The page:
Other uses

Many home EV conversions use the large format versions as the car's traction pack. With the efficient power-to-weight ratios, high safety features and the chemistry's resistance to thermal runaway, there are few barriers for use by amateur home "makers". Motorhomes are often converted to lithium iron phosphate because of the high draw.

Some electronic cigarettes use these types of batteries. Other applications include flashlights, radio-controlled models, portable motor-driven equipment, amateur radio equipment, industrial sensor systems[24] and emergency lighting.[25]

See also


  1. "12,8 Volt Lithium-Iron-Phosphate Batteries" (PDF). Archived from the original (PDF) on 2016-09-21. Retrieved 2016-04-20.
  2. "Lithium Iron Phosphate Battery Suppliers and Manufacturers". Archived from the original on 2014-06-09.
  3. Eftekhari, Ali (2017). "LiFePO
    /C Nanocomposites for Lithium-Ion Batteries". Journal of Power Sources. 343: 395–411. Bibcode:2017JPS...343..395E. doi:10.1016/j.jpowsour.2017.01.080.
  4. "LiFePO
    : A Novel Cathode Material for Rechargeable Batteries"
    Archived 2017-05-10 at the Wayback Machine, A.K. Padhi, K.S. Nanjundaswamy, J.B. Goodenough, Electrochimical Society Meeting Abstracts, 96-1, May, 1996, pp 73
  5. A.K. Padhi; K.S. Nanjundaswamy & J.B. Goodenough (1997). "Phospho-olivines as positive-electrode materials for rechargeable lithium batteries". Journal of the Electrochemical Society. 144 (4): 1188–1194. doi:10.1149/1.1837571.
  6. Gorman, Jessica (September 28, 2002). "Bigger, Cheaper, Safer Batteries: New material charges up lithium-ion battery work". Science News. Vol. 162 no. 13. p. 196. Archived from the original on 2008-04-13.
  7. "Building safer Li ion batteries". Archived from the original on 2011-01-31.
  8. Susantyoko, Rahmat Agung; Karam, Zainab; Alkhoori, Sara; Mustafa, Ibrahim; Wu, Chieh-Han; Almheiri, Saif (2017). "A surface-engineered tape-casting fabrication technique toward the commercialisation of freestanding carbon nanotube sheets". Journal of Materials Chemistry A. 5 (36): 19255–19266. doi:10.1039/c7ta04999d. ISSN 2050-7488.
  9. Susantyoko, Rahmat Agung; Alkindi, Tawaddod Saif; Kanagaraj, Amarsingh Bhabu; An, Boohyun; Alshibli, Hamda; Choi, Daniel; AlDahmani, Sultan; Fadaq, Hamed; Almheiri, Saif (2018). "Performance optimization of freestanding MWCNT-LiFePO₄ sheets as cathodes for improved specific capacity of lithium-ion batteries". RSC Advances. 8 (30): 16566–16573. doi:10.1039/c8ra01461b. ISSN 2046-2069.
  10. Armand, Michel; Goodenough, John B.; Padhi, Akshaya K.; Nanjundaswam, Kirakodu S.; Masquelier, Christian (Feb 4, 2003), Cathode materials for secondary (rechargeable) lithium batteries, archived from the original on 2016-04-02, retrieved 2016-02-25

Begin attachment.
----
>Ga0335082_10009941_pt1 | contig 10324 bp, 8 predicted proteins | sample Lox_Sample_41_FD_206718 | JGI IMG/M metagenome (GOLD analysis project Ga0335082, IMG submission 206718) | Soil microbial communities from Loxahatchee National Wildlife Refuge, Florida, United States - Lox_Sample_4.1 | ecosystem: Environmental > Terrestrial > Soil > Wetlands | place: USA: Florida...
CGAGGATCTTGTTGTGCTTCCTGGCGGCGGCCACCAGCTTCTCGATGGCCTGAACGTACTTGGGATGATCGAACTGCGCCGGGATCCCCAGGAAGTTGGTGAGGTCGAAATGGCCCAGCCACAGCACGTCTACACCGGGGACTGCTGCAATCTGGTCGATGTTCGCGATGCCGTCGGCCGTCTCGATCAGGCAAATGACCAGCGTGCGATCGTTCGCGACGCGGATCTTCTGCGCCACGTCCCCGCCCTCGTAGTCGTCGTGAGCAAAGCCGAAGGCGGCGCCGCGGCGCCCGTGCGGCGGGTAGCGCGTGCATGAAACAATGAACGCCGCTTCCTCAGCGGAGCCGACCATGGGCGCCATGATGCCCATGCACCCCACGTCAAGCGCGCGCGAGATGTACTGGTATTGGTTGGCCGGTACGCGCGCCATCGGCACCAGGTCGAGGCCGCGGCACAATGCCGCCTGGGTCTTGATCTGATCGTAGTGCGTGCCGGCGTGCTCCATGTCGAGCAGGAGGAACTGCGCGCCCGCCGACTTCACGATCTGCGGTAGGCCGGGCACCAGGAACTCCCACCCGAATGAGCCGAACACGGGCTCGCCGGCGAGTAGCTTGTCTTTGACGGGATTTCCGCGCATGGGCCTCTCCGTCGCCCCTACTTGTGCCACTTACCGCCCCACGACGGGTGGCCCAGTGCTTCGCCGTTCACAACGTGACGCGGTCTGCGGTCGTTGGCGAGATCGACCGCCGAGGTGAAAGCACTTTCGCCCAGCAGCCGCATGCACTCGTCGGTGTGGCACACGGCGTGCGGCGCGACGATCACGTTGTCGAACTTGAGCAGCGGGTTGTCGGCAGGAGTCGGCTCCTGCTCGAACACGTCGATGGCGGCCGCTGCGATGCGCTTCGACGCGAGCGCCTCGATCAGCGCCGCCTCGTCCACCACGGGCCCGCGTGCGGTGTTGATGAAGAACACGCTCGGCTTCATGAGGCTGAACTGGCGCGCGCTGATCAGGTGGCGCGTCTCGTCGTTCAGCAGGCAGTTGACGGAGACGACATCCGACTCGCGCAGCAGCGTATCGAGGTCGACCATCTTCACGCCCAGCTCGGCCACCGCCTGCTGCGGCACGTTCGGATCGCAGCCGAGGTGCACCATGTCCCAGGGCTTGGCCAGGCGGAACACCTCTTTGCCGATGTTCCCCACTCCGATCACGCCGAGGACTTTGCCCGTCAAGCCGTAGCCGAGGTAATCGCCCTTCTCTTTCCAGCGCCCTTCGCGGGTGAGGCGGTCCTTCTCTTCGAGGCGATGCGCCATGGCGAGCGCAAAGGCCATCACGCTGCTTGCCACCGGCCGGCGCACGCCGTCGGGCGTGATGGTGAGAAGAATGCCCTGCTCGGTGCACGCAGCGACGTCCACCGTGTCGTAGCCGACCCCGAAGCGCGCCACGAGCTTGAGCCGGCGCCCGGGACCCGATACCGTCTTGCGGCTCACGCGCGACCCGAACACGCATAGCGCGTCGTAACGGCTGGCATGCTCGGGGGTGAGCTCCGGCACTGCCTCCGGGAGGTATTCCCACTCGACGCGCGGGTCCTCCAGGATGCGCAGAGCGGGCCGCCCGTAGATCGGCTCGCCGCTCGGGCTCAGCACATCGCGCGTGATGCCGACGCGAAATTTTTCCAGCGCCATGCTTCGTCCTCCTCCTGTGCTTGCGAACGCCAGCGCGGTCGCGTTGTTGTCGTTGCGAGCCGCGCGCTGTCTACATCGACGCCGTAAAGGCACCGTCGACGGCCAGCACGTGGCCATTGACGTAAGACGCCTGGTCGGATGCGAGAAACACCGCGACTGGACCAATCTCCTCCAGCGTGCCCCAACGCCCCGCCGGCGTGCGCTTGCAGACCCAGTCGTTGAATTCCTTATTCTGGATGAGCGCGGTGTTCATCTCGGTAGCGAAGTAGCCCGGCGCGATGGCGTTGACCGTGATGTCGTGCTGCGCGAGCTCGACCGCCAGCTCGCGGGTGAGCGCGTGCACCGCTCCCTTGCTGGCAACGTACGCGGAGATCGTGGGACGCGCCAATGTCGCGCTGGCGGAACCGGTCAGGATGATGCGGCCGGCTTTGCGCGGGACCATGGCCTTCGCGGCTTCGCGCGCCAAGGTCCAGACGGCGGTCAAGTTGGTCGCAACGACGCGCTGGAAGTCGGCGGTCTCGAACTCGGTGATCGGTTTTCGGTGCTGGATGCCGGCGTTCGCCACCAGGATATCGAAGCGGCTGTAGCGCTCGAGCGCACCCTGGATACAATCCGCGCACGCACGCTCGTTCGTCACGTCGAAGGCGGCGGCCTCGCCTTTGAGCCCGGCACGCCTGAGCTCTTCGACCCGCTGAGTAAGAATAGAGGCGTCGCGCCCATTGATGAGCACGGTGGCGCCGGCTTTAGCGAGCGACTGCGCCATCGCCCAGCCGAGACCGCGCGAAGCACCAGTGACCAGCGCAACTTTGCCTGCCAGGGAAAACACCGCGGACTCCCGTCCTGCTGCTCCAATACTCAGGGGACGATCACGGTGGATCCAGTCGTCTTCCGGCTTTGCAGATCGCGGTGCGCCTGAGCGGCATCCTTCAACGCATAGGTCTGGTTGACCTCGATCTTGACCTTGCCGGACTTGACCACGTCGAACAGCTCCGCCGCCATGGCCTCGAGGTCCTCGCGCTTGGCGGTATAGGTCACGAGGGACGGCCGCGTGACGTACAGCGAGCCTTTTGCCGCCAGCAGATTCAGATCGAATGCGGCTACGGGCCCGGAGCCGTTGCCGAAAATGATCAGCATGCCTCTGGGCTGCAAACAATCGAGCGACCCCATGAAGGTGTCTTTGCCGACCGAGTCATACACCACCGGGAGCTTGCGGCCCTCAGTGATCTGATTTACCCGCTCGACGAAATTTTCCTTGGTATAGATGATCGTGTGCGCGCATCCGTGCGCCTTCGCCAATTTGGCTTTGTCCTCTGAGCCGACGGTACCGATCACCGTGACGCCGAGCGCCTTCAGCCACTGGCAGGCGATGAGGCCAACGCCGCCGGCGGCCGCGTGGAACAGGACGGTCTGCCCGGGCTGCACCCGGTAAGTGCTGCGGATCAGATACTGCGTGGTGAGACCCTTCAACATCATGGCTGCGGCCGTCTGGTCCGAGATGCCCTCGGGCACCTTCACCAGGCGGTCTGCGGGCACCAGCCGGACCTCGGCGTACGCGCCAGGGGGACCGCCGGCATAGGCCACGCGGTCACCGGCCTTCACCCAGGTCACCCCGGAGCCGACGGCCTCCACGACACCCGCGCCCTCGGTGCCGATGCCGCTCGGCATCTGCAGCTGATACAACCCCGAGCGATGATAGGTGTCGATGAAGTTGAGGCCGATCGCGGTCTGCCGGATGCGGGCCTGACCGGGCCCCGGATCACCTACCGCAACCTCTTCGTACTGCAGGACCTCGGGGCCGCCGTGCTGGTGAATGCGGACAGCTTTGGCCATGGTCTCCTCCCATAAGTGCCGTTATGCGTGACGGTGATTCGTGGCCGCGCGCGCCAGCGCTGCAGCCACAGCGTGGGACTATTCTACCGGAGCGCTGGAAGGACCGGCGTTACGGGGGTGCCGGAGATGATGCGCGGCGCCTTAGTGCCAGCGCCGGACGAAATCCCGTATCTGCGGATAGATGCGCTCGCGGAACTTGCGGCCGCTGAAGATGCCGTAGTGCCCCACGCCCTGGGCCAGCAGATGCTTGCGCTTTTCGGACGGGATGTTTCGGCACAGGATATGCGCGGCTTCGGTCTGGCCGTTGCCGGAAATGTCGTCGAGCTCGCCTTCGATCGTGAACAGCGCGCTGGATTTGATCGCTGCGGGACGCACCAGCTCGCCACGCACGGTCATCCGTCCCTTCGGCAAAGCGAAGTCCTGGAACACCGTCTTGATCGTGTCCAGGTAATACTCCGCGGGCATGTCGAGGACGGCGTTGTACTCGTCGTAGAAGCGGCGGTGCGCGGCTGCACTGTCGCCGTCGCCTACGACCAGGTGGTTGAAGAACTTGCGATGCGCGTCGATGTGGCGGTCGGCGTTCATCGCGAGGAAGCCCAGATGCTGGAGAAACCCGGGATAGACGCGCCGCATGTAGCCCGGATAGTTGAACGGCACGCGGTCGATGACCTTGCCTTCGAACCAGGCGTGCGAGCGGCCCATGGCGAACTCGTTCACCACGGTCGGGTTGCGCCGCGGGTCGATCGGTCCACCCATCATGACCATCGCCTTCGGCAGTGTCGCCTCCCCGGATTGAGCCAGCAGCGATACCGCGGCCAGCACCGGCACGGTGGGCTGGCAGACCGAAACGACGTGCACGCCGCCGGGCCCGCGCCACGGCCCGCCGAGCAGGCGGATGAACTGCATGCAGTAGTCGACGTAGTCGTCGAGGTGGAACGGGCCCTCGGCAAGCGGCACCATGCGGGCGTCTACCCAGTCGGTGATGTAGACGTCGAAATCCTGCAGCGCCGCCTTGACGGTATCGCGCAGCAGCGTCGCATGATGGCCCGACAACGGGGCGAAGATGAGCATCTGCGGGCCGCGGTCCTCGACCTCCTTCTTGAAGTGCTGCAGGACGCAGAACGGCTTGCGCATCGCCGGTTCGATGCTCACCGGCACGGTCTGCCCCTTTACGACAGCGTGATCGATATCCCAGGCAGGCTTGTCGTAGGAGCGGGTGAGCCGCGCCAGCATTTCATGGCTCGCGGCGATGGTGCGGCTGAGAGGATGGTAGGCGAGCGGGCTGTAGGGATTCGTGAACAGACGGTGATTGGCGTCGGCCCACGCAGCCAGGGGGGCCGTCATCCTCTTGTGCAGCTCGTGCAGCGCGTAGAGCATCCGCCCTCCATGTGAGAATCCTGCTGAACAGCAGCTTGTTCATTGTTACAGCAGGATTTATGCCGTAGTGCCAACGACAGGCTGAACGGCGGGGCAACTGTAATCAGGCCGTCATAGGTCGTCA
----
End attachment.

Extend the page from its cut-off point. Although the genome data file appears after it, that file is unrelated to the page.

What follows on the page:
11. "New Battery Technology Charges in Seconds". Alternative Energy News. March 18, 2009. Archived from the original on 2012-08-02.
  12. David Linden (ed.), Handbook of Batteries 3rd Edition,McRaw Hill 2002, ISBN 0-07-135978-8, pages 35-16 and 35-17
  13. "Rechargeable Lithium Batteries". Electropaedia — Battery and Energy Technologies. Archived from the original on 2011-07-14.
  14. "Lithium Ion batteries | Lithium Polymer | Lithium Iron Phosphate". Harding Energy. Archived from the original on 2016-03-29. Retrieved 2016-04-06.
  15. Hadhazy, Adam (2009-03-11). "A Better Battery? The Lithium Ion Cell Gets Supercharged". Scientific American. Archived from the original on 2013-10-23.
  16. Guo, Yu-Guo; Hu, Jin-Song; Wan, Li-Jun (2008). "Nanostructured Materials for Electrochemical Energy Conversion and Storage Devices". Advanced Materials. 20 (15): 2878–2887. doi:10.1002/adma.200800627.
  17. "ANR26650M1". A123Systems. 2006. Archived from the original on 2012-03-01. ...Current test projecting excellent calendar life: 17% impedance growth and 23% capacity loss in 15 [fifteen!] years at 100% SOC, 60 deg. C...
  18. "Cell — CA Series". Archived from the original on 2014-10-09.
  19. "Large-Format, Lithium Iron Phosphate". 2008-02-23. Archived from the original on 2008-11-18. Retrieved 2012-04-24.
  20. "Specification of the lithium iron phosphate (LiFePO4) battery". Nomo Group Co. Jul 14, 2017.
  21. GWL-Power: Winston 90Ah over 10.000 /13.000 cycles Archived 2013-10-04 at the Wayback Machine, PDF, 21. February 2012.
  22. Archived 2016-02-06 at the Wayback Machine Website of BYD: 40(min) / 15(min 80%)
  23. "IECEx System". Retrieved 2018-08-26.
  24. "EM ready2apply BASIC 1 – 2 W". Tridonic. Retrieved 23 October 2018.